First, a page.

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Foster family cares for 13 children with addicted parents

J-P Mauro - published on 08/08/17 - updated on 08/08/17

The opioid epidemic has left many children in similar situations.

The rise in opioid use in America has reached epidemic proportions. As more and more adults fall to addiction, this has left an alarming amount of children in the care of the state. One family in particular, however, is going above and beyond the call to help their neighbors. Cyndi and Jesse Swafford have taken in 13 children whose parents are struggling with opioid abuse.


Read more:
Opioid addicts deserve respect, not blame

CNN reports that when they began their work as a foster family, the Swaffords were told that they might wait years before fostering an infant, but today there are not enough foster homes to care for all the babies in need.

“I’m confident that if we opened another bed in our home, it would be filled with another baby with an opiate issue,” Cyndi says, “It’s hard to hold a baby as they are withdrawing from heroin.”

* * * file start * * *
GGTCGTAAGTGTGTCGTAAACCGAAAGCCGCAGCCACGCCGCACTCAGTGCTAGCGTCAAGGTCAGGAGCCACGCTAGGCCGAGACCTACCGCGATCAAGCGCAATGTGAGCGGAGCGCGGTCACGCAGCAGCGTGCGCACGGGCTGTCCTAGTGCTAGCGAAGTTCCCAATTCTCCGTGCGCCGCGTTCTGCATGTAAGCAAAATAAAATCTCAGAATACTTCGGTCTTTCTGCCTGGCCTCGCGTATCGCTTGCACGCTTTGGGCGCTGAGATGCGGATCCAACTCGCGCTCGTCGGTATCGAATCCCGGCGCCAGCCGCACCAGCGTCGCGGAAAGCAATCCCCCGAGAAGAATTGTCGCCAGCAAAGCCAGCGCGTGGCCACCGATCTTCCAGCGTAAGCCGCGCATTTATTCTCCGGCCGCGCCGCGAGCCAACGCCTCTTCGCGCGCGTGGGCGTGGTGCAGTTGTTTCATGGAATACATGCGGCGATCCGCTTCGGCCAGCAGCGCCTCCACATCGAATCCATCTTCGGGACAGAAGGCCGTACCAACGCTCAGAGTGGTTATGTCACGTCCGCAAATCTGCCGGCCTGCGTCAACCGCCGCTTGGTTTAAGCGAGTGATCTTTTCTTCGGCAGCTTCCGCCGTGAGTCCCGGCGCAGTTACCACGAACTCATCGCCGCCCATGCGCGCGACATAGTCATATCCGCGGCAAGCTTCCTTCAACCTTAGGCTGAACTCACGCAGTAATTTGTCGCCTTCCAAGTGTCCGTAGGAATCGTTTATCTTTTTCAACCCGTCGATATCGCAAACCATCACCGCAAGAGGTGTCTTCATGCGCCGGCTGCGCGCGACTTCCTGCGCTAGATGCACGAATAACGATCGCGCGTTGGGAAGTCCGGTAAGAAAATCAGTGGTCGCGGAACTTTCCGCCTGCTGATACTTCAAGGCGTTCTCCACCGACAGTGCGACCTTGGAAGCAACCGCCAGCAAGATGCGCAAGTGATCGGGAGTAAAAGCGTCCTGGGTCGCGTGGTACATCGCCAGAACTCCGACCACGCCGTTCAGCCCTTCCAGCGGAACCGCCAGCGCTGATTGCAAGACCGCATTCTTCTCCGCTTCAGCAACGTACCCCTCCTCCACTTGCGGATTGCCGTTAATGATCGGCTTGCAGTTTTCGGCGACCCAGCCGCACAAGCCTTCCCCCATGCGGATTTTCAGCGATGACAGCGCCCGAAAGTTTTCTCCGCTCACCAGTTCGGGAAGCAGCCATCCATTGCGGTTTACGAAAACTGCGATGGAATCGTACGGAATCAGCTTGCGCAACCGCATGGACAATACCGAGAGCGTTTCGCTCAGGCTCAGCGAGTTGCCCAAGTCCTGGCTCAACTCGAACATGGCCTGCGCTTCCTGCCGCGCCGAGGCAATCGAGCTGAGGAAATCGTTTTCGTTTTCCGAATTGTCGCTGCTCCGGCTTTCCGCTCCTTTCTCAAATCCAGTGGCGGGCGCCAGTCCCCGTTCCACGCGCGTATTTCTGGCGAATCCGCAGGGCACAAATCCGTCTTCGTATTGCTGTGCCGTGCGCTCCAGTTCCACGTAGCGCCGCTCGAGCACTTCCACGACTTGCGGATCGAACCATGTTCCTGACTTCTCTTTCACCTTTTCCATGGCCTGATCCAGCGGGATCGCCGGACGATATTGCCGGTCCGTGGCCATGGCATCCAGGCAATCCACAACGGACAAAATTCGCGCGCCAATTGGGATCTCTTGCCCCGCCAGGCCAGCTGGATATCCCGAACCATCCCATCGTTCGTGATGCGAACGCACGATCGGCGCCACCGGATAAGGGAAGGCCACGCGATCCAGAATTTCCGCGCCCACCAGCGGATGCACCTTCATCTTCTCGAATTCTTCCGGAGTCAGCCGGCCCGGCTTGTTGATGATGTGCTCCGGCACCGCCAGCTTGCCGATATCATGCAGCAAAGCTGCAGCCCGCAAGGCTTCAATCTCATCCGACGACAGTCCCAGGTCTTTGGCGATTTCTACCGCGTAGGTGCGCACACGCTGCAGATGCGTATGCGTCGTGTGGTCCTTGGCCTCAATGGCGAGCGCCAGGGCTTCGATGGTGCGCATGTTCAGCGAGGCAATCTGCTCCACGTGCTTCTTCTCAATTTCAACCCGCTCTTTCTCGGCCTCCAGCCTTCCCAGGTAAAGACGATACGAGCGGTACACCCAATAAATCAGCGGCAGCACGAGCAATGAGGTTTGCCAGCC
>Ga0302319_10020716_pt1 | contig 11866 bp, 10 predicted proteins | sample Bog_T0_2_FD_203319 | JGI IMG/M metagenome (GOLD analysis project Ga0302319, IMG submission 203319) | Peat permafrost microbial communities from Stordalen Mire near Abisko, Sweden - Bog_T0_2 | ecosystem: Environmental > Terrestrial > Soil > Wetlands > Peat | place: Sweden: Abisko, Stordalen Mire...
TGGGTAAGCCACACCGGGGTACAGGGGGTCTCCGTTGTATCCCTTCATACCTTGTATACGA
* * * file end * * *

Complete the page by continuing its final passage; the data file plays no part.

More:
The Swaffords care for children whose parents are too troubled to care for them, as well as babies who were subjected to drugs through their mother’s blood streams, while still in the womb. These babies come into the world addicted and battling withdrawal, which can last four to six months.


Read more:
Love to hold babies? You can help the tiniest victims of the opioid crisis

It is this special care that frightens away perspective foster families. According to Jewell Good, director of Children and Family Services in Montgomery County, the rate of families fostering children has dropped 25 percent in the last year. More than that, the children who are lucky enough to land a spot with a loving foster family tend to hold those spots longer while their parents take months or years to get clean. This has lead to fewer foster spaces and more children in need.

The Swaffords adopted a pair of brothers after the two had been with them for a year and a half. The video shows the older boy, Kalib, reuniting with his father, who has been clean for 18 months, after 10 years of estrangement. While his father is still in no state to care for his son, Kalib’s meeting him again meant the world to him and he considered it “the best day of [his] life.”

It is moments like these that the Swaffords work so hard for.


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